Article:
The flat where we stayed was in the fairly shady, turned very hipster, neighborhood of Vesterbro, which sits just west of downtown. By American standards, the accommodations were very small but in typical Danish fashion the space was used economically and felt cozy yet open at the same time.
The shelves were stocked with a wide variety of literature, from old Monocle magazines to novels to travel guides. In a book about hygge I read before our trip it had talked Danes love of unscented candles. At the time I thought it was a peculiar generalization, that it seemed unlikely that it was THAT common. However, sure enough, nestled between the books on one of the wall-mounted shelves was a box FULL of tall, white, unscented candles.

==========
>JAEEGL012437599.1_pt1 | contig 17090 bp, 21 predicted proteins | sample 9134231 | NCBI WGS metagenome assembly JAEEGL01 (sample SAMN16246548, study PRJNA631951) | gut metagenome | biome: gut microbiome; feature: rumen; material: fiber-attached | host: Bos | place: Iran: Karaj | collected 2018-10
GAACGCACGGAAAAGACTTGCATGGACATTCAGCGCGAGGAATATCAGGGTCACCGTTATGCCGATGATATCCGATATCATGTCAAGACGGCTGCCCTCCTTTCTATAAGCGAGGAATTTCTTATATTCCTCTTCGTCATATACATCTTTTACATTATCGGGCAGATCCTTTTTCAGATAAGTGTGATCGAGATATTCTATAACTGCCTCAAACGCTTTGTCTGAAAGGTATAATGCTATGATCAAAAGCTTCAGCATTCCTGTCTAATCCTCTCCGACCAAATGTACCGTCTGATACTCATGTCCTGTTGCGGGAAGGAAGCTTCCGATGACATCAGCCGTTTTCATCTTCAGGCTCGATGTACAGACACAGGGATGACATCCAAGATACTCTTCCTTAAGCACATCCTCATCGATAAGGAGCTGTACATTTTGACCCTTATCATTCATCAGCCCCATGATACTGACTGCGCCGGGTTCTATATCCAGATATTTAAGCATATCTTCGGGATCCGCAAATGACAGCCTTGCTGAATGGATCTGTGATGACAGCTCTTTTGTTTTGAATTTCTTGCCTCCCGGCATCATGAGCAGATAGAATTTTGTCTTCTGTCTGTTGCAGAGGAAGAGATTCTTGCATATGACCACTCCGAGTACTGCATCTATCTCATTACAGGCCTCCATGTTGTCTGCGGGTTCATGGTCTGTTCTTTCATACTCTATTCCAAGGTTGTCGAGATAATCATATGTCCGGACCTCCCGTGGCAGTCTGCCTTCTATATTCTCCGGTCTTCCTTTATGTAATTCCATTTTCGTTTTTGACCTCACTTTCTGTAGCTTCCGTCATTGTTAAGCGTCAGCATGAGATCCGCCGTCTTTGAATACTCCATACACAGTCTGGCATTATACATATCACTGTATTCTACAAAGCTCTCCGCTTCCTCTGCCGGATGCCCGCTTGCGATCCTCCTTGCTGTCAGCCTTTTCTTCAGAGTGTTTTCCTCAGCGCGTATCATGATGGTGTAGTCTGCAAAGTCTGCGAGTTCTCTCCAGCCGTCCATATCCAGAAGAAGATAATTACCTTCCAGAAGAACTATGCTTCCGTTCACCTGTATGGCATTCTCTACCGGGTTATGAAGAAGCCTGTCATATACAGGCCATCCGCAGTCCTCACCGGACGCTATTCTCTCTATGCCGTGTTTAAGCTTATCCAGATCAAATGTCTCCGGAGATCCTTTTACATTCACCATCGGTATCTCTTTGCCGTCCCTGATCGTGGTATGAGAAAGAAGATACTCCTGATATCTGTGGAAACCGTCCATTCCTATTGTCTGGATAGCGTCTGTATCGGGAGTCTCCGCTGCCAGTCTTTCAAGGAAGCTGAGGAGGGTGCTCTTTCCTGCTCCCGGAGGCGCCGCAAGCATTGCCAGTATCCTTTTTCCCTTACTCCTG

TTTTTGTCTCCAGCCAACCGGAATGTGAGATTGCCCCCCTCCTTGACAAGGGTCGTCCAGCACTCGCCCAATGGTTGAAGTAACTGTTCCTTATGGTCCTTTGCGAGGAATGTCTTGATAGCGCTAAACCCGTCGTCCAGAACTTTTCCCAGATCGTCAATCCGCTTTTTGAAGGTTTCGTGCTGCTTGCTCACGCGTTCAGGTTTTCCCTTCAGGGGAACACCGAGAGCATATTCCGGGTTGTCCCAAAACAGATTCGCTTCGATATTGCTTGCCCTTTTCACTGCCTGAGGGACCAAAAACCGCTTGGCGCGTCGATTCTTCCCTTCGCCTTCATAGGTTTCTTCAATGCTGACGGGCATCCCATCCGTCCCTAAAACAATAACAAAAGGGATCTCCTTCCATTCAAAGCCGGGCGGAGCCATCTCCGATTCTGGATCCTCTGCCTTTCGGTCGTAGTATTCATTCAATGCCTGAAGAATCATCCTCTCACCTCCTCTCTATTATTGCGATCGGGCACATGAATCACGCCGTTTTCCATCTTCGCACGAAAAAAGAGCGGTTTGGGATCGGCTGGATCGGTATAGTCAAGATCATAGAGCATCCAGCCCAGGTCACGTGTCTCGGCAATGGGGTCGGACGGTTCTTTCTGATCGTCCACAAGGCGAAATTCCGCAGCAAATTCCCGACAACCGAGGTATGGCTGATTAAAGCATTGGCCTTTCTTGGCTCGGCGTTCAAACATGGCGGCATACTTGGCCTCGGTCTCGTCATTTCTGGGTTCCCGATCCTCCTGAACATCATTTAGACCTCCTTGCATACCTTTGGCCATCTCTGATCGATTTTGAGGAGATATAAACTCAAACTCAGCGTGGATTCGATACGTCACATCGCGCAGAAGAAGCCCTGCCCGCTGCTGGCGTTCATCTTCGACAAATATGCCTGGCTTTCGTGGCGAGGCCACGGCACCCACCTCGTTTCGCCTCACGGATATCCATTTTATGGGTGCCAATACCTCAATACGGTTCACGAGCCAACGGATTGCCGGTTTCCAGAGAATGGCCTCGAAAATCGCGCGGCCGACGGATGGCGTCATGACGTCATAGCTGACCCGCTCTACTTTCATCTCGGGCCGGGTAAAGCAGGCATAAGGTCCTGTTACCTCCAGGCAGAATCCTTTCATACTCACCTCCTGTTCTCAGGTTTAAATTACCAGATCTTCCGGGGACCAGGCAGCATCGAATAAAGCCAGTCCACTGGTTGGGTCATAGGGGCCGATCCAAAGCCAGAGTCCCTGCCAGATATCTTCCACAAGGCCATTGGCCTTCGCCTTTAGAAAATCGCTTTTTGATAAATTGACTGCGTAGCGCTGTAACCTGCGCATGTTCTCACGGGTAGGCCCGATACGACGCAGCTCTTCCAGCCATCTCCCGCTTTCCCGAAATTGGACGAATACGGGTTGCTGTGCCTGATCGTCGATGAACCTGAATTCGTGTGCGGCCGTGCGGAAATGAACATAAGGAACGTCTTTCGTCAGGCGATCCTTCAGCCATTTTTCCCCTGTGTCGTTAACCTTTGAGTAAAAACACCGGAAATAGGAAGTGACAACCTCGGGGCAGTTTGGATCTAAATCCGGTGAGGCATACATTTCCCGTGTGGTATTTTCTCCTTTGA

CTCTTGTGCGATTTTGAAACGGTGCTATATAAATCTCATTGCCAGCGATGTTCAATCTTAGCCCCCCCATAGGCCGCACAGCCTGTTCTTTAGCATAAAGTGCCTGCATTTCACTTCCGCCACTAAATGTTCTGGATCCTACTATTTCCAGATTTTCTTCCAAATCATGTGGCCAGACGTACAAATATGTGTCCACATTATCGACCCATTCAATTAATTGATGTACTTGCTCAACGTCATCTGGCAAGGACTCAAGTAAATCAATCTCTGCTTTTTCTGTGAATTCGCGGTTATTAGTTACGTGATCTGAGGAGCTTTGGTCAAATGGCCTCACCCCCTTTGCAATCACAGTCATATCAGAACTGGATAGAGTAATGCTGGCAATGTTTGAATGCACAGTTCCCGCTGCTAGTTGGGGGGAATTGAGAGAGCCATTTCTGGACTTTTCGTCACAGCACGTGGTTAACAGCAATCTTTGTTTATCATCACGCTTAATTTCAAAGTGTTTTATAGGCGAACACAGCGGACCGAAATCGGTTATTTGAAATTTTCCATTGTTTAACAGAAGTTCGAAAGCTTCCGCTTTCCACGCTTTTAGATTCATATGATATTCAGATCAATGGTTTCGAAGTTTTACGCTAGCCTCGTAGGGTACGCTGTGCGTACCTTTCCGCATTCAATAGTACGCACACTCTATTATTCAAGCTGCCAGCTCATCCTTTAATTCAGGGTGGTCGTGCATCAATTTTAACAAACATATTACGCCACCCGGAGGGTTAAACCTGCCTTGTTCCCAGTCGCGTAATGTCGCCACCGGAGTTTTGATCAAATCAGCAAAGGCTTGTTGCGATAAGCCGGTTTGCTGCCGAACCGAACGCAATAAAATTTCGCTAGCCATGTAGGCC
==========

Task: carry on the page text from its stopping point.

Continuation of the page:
One thing that instantly stood out to me was the seating in the living room. In the corner of the room, running along two walls and under one of the windows, was a sectional couch. It was a bit different from what we’d expect to see stateside. This couch had no back but plenty of pillows and a couple of comfy blankets. This furniture was obviously intended for comfort. It’s placement near the window made it a great place to hang out and read a book while pausing to look out to see the constant flow of people on bicycles.
Heading out into the city
As the rain gave way to sunny skies we felt rested enough to leave the flat and head out into the city. It was only a short walk to Carlsburg Station (yes that Carlsburg, we could actually see the old headquarters and brewery from our window). From there it was a short 7 minute train ride to Copenhagen Central.